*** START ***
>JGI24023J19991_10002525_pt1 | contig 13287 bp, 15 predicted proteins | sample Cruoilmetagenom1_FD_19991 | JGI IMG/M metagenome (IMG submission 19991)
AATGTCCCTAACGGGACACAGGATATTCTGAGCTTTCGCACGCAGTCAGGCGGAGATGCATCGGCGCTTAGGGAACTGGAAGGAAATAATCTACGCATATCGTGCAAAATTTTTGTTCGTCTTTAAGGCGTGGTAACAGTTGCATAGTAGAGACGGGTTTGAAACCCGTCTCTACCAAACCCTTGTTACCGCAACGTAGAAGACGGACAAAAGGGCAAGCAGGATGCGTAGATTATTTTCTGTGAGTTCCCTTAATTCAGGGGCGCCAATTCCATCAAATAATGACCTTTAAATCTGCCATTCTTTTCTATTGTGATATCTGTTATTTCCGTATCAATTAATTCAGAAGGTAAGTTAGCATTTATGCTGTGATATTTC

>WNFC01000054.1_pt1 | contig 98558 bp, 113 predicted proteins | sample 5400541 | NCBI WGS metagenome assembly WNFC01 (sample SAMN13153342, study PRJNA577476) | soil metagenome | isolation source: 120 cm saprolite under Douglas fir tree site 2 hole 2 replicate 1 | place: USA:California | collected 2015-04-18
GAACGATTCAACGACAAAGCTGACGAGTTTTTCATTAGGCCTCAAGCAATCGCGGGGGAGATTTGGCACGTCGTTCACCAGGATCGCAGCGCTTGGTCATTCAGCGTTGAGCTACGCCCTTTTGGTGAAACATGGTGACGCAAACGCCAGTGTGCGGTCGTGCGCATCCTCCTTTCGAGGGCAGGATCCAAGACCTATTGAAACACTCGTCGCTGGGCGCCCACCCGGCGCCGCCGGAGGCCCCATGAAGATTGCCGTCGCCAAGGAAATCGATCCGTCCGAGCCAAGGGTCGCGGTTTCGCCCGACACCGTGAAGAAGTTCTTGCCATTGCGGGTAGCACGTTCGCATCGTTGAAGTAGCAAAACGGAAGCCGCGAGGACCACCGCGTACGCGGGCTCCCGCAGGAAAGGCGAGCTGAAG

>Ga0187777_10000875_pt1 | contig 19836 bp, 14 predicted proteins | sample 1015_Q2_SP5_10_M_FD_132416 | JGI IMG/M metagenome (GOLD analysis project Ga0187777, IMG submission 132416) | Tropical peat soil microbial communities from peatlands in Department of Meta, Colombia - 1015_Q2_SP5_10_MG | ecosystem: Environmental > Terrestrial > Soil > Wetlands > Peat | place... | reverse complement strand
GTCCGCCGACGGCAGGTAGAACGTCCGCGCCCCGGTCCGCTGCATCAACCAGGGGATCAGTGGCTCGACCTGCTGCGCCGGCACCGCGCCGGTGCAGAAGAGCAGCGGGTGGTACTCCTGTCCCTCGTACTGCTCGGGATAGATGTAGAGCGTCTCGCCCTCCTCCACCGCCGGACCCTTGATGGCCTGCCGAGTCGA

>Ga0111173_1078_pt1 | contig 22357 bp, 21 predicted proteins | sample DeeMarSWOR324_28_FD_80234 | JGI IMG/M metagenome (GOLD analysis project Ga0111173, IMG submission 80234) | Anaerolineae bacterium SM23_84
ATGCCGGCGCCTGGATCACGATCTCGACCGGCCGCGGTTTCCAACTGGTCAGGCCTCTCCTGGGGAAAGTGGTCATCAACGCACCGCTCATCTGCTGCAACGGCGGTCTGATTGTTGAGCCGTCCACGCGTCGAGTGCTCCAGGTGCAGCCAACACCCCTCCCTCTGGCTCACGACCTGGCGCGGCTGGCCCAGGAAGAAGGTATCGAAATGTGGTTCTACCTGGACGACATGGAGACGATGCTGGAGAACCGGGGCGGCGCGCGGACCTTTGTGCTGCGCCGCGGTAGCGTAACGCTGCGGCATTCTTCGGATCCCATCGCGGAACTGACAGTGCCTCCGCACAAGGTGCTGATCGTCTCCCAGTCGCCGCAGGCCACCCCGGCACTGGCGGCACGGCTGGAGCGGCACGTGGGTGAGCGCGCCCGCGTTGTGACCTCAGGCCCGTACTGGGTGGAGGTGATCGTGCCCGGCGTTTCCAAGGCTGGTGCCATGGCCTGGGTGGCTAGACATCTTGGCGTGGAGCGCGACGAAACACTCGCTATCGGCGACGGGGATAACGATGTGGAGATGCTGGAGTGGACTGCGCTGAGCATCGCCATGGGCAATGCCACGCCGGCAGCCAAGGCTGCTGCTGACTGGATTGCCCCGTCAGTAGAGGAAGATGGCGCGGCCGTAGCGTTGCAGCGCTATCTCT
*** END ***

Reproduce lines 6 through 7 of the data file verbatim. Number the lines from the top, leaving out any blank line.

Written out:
GTCCGCCGACGGCAGGTAGAACGTCCGCGCCCCGGTCCGCTGCATCAACCAGGGGATCAGTGGCTCGACCTGCTGCGCCGGCACCGCGCCGGTGCAGAAGAGCAGCGGGTGGTACTCCTGTCCCTCGTACTGCTCGGGATAGATGTAGAGCGTCTCGCCCTCCTCCACCGCCGGACCCTTGATGGCCTGCCGAGTCGA

>Ga0111173_1078_pt1 | contig 22357 bp, 21 predicted proteins | sample DeeMarSWOR324_28_FD_80234 | JGI IMG/M metagenome (GOLD analysis project Ga0111173, IMG submission 80234) | Anaerolineae bacterium SM23_84